Modulating Cortical Neurotransmitters via tDCS
Neuronal loss implicates the impairment of serotonergic neuromodulation as a basic mechanism of promoting dementia in AD (Yang et al., 1999). Furthermore, there is dopaminergic modulation of LTD-like plasticity in AD (Koch et al., 2011). Cholinergic systems with ascending projections are also degenerated in neurodegenerative dementia (Schmitt, 2005; Fregni et al., 2006). Modulating these neurotransmitter systems via tDCS would therefore seem to be a mechanism-based treatment of AD. Dopaminergic (Nitsche et al., 2006), serotonergic (Nitsche et al., 2009) and cholinergic (Kuo et al., 2007) neuromodulations have been demonstrated by atDCS and ctDCS (Stagg and Nitsche, 2011), indicating another disease-modifying treatment option of tDCS.
There are other mechanisms that determine the response of humans to tDCS, i.e., the BDNF polymorphism (Antal et al., 2004). BDNF modulation is an interesting target in AD, as ß-amyloid processing is involved in the BDNF pathway and (Forero et al., 2006) the BDNF ValMet 66 polymorphism is a neural risk for AD (Voineskos et al., 2011), suggesting BDNF as a factor shaping the cortical excitability response to tDCS in AD patients.
Limitations of Current Knowledge of tDCS in Demential Disorders
There are few studies on the effects of tDCS in demential disorders (AD and frontotemporal dementia, see Table 1). The efficacy of tDCS in other demential disorders (for instance vascular dementia or Lewy body dementia) has thus not yet been proven. Furthermore, only a small battery of cognitive functions, i.e., selective attention, WM, visual and word-recognition memory, instruction remembering and word recall has been evaluated so far (see tDCS in Demential Disorders). tDCS effects on other cognitive functions like calculating, cognitive flexibility, language, orientation, short- and long-term memory, and writing will have to be evaluated in studies with larger cohorts and longer control periods. The tDCS effects studied thus far are short-lived (maximum up to 1 month; Boggio et al., 2011) and there are no observations regarding longer-duration interventions. Nor have the long-term side effects of tDCS been assessed. This is particularly important, as tDCS applied over longer periods might interact with mechanisms involved in neurodegeneration with either beneficial (delayed deterioration of cognition) or harmful effects (accelerated cognitive deterioration). The interaction of tDCS with pharmacological treatment has not yet been addressed systematically in studies. However, current data indicate there is no significant interaction between medication outcome and its interaction with tDCS (Boggio et al., 2011).
Perspectives of tDCS in AD
tDCS may enhance our understanding of the neurobiological substrates underlying the cognitive decline in AD. Factors such as cognitive reserve, genetic variants, learning capacity, volumetric studies of cortical thinning and white matter volume, and integrity will have to be thoroughly and systematically investigated in future studies of tDCS on cortical functions in AD. The therapeutic efficacy of tDCS must be examined by outcome scales commonly used in trials of pharmacological agents such as the ADAS-Cog (Freitas et al., 2011). Moreover, multiple target tDCS or tDCS targeting new brain areas must be developed to overcome multiple cognitive deficits in AD. A multi-electrode stimulation set-up was recently demonstrated that increased focalty and intensity at the brain target (Dmochowksi et al., 2011).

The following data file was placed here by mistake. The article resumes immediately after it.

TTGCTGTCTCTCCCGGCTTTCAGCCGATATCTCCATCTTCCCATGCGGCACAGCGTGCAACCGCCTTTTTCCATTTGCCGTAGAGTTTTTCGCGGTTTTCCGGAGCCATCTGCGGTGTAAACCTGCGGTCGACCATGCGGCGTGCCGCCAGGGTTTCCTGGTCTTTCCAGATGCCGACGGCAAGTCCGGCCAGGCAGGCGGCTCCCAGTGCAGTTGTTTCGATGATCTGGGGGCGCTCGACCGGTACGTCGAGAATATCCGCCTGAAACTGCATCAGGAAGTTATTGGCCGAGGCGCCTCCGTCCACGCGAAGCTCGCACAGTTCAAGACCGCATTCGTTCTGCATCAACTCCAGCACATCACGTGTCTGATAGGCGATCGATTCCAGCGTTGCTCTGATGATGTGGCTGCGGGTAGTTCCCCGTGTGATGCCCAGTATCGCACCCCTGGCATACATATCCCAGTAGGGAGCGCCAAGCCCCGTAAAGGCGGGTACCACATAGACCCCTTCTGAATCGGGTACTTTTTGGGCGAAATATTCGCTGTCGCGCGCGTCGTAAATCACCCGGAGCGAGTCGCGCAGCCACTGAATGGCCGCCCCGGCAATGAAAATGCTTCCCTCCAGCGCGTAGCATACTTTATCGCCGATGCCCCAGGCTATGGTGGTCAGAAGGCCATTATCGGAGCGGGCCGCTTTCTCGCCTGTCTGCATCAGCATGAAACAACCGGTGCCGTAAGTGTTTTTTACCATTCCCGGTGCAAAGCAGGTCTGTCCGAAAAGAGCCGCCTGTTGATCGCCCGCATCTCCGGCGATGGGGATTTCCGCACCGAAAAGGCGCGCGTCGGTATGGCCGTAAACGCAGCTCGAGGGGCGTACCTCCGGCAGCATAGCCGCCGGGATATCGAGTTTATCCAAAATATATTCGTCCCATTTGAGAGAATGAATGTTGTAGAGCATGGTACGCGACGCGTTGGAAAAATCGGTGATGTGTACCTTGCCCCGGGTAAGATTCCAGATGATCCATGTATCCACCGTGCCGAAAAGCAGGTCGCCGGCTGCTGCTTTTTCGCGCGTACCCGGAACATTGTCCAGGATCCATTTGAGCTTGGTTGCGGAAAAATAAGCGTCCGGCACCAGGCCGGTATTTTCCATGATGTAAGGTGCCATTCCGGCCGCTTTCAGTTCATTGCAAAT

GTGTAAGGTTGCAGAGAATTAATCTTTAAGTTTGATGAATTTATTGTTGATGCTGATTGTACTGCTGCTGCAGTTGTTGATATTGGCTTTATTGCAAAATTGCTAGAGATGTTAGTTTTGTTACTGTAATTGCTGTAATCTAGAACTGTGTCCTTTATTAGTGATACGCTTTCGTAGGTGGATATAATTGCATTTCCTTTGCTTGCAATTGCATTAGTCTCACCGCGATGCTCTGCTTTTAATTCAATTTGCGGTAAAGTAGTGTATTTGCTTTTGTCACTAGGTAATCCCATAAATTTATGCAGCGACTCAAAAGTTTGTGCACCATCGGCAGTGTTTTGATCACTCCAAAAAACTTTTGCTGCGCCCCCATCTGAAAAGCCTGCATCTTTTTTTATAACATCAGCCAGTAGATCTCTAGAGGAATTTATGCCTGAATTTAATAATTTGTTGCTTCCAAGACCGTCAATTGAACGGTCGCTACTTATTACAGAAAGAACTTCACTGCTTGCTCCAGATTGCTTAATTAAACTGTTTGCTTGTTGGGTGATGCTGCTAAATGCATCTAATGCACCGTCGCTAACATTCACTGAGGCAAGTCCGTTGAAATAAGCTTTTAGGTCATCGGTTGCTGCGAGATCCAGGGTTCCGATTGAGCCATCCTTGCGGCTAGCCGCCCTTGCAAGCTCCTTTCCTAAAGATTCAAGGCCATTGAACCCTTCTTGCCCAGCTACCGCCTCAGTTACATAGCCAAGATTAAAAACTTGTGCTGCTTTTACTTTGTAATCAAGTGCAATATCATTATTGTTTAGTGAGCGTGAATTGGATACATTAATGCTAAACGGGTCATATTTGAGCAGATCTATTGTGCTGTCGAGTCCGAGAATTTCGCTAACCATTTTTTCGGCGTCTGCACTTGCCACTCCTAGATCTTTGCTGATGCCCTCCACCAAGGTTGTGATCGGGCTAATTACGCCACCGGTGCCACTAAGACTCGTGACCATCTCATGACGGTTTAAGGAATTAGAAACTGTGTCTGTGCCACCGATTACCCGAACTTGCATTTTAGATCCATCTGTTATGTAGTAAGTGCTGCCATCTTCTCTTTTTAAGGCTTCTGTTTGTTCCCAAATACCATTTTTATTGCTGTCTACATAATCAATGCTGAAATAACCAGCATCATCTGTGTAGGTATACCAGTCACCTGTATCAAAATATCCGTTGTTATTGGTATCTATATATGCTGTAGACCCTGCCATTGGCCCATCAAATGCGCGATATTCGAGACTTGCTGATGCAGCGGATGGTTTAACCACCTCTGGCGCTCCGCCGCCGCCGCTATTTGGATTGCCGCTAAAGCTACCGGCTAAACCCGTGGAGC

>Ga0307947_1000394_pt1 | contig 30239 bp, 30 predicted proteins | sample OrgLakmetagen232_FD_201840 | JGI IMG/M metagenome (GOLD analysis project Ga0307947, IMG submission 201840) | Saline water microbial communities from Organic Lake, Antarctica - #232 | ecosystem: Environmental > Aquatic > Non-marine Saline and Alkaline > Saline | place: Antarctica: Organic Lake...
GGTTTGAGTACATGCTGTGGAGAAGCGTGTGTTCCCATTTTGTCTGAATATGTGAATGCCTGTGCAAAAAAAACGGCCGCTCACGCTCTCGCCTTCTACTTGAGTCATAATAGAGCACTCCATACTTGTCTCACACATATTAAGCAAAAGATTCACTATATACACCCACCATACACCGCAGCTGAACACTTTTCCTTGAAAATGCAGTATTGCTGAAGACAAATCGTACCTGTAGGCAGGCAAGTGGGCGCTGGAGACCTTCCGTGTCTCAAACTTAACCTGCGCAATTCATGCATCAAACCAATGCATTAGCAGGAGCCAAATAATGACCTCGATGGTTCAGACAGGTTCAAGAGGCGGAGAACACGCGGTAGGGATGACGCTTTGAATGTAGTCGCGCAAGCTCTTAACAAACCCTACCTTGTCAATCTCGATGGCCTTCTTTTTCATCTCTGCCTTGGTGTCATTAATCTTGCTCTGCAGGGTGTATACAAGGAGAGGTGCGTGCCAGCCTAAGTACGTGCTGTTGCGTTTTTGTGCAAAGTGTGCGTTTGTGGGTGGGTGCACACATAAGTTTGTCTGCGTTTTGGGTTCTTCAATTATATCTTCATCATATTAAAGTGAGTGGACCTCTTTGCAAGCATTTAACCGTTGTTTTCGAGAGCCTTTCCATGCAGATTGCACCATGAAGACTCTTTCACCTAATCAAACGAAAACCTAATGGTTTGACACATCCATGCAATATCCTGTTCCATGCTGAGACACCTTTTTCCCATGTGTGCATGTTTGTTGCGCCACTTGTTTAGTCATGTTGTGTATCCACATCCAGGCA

tDCS is an easy to perform and non-invasive alternative therapeutic tool for neurodegenerative diseases such as AD. Its effects comprise the enhancement of cognitive functions in explicit and implicit memory. The mechanisms of tDCS are based on changes in membrane polarization, cerebral blood flow, functional connectivity, and brain oscillatory activity that may be altered in AD and other demential disorders.
Conflict of Interest Statement
The author declares that the research was conducted in the absence of any commercial or financial relationships that could be construed as a potential conflict of interest.
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Keywords: Alzheimer’s disease, cerebral blood flow, frontotemporal dementia, memory loss, network connectivity, neurotransmitter modulation, synaptic and non-synaptic after-effects, transcranial direct current stimulation
Citation: Hansen N (2012) Action mechanisms of transcranial direct current stimulation in Alzheimer’s disease and memory loss. Front. Psychiatry 3:48. doi: 10.3389/fpsyt.2012.00048
Received: 02 March 2012; Accepted: 24 April 2012;
Published online: 15 May 2012.
Edited by:Andre R. Brunoni, Universidade de São Paulo, Brazil
Reviewed by:Luiz Kobuti Ferreira, Universidade de Sao Paulo, Brazil
Pedro Shiozawa, Santa Casa de Misericórdia de São Paulo, Brazil
Copyright: © 2012 Hansen. This is an open-access article distributed under the terms of the Creative Commons Attribution Non Commercial License, which permits non-commercial use, distribution, and reproduction in other forums, provided the original authors and source are credited.
*Correspondence: Niels Hansen, Department of Neurophysiology, Ruhr University Bochum, Universitätsstrasse 150, MA 4/150, 44780 Bochum, Germany. e-mail: firstname.lastname@example.org